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  • Writer's pictureThe San Juan Daily Star

Pro-statehood group keeps pushing for territorial incorporation as best path forward

Attorney Gregorio Igartúa

By The Star Staff

A group of statehood supporters is urging Gov. Pedro Pierluisi Urrutia again to drop the idea of seeking a status vote and, instead, asked Congress to approve a resolution in favor of certifying Puerto Rico as an incorporated territory.

The letter sent to Pierluisi comes after the Puerto Rico Advisory Committee to the U.S. Commission on Civil Rights has been undertaking a study on the Insular Cases and the “Doctrine of the Unincorporated Territory” and its effect on the civil rights of Puerto Ricans on the island.

The insular cases are a series of U.S. Supreme Court opinions from early in the 20th century on the status of U.S. territories acquired after the Spanish-American War. The Supreme Court held that full constitutional protection of rights does not automatically extend by its own force to places under U.S. control, which means unincorporated territories such as Puerto Rico may lack some constitutional rights because they were not part of the United States.

Pro-statehood lawyer Gregorio Igartúa testified at a hearing held by the commission that the fact that Puerto Rico has not been certified as an incorporated territory has caused social, legal and political discrimination against the U.S. territory. He said the differential treatment has resulted in the territory’s bankruptcy and the loss of professionals.

Regarding the letter, whose contents were endorsed by former UPR President José Saldaña, Inter American University of Puerto Rico law professor Andrés Córdova and Héctor Ramos, prevailed upon the governor to support the territorial incorporation of the island. The letter notes that in 2019, the U.S. Conference of Mayors at its meeting in Hawaii approved a resolution to certify Puerto Rico as an incorporated territory.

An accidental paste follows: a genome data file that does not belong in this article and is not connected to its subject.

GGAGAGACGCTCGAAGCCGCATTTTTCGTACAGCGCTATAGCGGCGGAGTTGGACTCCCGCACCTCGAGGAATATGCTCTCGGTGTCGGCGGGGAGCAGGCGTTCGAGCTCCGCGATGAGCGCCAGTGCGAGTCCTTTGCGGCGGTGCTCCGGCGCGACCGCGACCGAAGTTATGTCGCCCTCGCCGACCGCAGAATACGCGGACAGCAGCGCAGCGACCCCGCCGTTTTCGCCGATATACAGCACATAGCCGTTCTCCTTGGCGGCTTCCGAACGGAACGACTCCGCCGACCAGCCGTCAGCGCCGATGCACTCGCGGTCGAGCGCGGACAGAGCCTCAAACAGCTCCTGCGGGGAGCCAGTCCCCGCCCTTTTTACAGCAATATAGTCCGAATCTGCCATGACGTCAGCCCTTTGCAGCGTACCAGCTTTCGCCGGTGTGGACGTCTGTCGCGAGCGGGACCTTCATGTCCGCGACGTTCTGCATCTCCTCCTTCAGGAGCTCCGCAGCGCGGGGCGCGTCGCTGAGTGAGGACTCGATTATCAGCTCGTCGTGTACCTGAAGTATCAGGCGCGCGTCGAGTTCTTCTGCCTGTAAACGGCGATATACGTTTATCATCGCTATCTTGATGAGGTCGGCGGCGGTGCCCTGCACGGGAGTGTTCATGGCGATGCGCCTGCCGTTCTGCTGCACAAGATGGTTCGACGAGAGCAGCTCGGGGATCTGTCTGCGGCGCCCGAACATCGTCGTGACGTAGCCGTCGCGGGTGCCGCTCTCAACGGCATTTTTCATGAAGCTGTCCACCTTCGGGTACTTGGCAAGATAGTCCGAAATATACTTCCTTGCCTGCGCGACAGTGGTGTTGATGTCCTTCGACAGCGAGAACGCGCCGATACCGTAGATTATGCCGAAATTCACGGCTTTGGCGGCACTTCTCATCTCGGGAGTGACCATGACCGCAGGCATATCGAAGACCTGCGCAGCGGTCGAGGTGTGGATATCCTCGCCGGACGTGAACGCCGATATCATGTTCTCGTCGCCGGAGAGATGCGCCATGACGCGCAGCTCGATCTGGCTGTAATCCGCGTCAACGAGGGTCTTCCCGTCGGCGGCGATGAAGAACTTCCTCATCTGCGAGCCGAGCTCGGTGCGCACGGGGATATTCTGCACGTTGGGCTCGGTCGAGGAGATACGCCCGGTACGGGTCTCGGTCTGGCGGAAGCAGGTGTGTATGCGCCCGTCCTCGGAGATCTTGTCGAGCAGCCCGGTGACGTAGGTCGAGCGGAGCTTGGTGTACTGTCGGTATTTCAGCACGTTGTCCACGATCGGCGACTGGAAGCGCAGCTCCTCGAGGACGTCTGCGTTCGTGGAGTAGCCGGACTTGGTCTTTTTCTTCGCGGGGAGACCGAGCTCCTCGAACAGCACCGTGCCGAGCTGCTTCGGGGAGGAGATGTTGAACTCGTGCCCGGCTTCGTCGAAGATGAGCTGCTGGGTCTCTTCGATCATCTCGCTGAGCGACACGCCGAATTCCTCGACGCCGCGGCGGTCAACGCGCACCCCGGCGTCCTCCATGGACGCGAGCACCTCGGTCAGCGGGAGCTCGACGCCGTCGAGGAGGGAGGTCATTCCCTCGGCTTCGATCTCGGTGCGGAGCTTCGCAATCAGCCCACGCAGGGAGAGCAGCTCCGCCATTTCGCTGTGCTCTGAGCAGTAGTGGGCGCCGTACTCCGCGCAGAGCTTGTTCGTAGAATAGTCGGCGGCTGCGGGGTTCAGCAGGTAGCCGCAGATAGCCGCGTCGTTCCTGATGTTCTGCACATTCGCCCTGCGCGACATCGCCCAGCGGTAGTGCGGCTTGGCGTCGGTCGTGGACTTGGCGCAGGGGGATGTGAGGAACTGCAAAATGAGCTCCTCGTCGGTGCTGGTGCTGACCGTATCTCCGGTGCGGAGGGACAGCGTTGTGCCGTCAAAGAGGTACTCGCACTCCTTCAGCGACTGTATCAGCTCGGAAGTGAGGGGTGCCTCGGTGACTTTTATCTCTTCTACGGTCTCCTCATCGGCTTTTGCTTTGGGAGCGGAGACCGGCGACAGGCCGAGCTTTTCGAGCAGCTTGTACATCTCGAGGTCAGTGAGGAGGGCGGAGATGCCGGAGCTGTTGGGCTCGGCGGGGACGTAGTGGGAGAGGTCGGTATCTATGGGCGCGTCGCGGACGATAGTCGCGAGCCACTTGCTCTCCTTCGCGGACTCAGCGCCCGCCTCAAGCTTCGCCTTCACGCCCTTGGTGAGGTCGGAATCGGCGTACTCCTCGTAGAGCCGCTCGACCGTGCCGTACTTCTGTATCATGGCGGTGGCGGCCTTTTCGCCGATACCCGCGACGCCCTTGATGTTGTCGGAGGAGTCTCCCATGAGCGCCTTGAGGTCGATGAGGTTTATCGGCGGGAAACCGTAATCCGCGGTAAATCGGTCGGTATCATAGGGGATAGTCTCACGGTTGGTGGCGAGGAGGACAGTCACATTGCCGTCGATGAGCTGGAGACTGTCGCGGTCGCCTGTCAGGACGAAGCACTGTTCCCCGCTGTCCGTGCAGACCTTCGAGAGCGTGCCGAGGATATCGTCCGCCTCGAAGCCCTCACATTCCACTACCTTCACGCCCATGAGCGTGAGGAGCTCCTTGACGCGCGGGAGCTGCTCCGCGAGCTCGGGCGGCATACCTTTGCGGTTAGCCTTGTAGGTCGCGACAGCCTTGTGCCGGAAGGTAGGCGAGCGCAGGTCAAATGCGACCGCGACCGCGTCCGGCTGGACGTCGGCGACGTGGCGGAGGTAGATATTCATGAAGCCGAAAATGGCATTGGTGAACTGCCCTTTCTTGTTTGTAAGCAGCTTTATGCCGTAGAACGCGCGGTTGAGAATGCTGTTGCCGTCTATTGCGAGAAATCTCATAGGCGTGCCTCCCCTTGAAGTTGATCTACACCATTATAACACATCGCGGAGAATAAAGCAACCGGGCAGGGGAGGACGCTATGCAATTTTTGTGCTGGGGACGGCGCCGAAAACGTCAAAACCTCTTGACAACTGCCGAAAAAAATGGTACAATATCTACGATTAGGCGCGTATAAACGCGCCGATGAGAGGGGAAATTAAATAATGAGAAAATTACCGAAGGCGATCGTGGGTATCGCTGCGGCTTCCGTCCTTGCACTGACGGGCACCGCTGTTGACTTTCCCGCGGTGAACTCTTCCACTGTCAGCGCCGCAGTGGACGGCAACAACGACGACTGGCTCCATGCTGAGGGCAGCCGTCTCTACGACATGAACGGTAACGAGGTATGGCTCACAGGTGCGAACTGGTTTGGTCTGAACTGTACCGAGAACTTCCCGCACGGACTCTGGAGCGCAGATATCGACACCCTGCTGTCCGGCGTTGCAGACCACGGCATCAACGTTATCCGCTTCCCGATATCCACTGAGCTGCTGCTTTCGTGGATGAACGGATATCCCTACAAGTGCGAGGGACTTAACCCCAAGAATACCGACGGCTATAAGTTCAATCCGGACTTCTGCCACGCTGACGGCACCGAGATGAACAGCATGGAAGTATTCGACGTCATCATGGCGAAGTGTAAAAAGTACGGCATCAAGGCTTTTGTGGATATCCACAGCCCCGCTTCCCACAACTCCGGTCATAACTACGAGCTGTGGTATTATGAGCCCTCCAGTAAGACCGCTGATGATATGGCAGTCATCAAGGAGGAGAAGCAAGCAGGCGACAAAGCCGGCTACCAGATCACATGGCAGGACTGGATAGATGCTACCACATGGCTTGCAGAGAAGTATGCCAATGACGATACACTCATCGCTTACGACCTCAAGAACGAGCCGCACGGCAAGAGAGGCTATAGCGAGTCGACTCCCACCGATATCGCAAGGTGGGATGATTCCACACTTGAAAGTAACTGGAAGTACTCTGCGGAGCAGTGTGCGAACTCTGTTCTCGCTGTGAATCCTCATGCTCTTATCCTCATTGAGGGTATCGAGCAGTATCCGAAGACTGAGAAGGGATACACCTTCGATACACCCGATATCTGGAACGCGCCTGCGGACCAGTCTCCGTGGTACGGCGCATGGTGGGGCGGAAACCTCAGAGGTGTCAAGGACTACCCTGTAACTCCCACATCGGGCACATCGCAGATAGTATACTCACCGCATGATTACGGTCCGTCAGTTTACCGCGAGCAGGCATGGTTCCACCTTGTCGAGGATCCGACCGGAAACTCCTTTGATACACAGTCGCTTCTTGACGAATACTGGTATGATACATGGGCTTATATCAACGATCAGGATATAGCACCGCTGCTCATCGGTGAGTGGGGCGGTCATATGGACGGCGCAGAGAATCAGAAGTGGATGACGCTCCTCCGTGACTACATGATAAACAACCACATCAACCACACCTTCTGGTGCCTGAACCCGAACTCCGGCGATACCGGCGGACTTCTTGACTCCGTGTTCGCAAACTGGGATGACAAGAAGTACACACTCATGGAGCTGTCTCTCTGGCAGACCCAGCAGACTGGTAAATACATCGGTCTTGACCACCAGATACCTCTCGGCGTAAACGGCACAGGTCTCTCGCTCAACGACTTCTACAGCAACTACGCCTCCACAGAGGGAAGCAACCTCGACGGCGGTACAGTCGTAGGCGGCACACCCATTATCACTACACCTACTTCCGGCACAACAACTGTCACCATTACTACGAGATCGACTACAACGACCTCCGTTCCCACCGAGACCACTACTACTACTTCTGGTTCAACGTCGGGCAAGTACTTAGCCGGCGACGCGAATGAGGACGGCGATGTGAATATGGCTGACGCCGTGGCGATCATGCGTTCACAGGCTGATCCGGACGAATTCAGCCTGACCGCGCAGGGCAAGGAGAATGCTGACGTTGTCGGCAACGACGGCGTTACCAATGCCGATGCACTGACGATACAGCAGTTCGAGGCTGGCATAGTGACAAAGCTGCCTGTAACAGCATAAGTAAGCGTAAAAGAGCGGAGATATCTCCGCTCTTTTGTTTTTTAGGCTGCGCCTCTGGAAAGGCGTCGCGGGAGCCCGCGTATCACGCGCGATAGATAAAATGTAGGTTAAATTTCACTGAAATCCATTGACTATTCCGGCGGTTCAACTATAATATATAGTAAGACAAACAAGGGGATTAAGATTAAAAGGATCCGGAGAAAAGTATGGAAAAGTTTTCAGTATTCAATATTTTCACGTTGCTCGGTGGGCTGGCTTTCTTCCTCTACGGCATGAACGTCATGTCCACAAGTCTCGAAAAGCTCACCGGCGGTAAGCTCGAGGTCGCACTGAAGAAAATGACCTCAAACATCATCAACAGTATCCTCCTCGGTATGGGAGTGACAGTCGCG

They said that by all accounts, Puerto Rico is already an incorporated territory because Puerto Ricans already pay federal taxes and most federal laws already appy.

They said the status legislation currently before Congress puts into question the U.S. citizenship of Puerto Ricans obtained under the Jones Act, and is a futile exercise because it has little support.

Last year, a group of U.S. lawmakers unveiled the Puerto Rico Status Act discussion draft legislation, a consensus bill between Democrats and Republicans on how to deal with the U.S. commonwealth’s status.

If eventually passed in the U.S. House and Senate, the Puerto Rico Status Act would create and fund a process for Puerto Rico residents to participate in a binding vote to determine the island’s political relationship with the U.S.

The ballot would not include the current commonwealth status, according to the draft. Voters would instead choose between three options: statehood, sovereignty in free association with the U.S., and independence.

Under the legislation, Puerto Ricans would maintain their U.S. citizenship under all options for at least one generation. Those born after Puerto Rico becomes independent or a freely associated state will not be U.S. citizens. If Puerto Rico chooses statehood, the U.S. will begin the process of admitting it as the nation’s 51st state, the draft says. If the island chooses free association, it will be independent but share some agreed-upon functions with the U.S. government. If it chooses independence, it will be a sovereign nation.

The chances of territorial incorporation for Puerto Rico are higher than statehood, Igartúa said. He noted that federal Judge Gustavo Gelpi in the Consejo de Salud ruled that Puerto Rico was an incorporated territory, which Congress can’t deny because all of the elements for incorporation are present.

“The incorporation gives us equality in federal aid and puts us in transit toward statehood,” Igartúa said.

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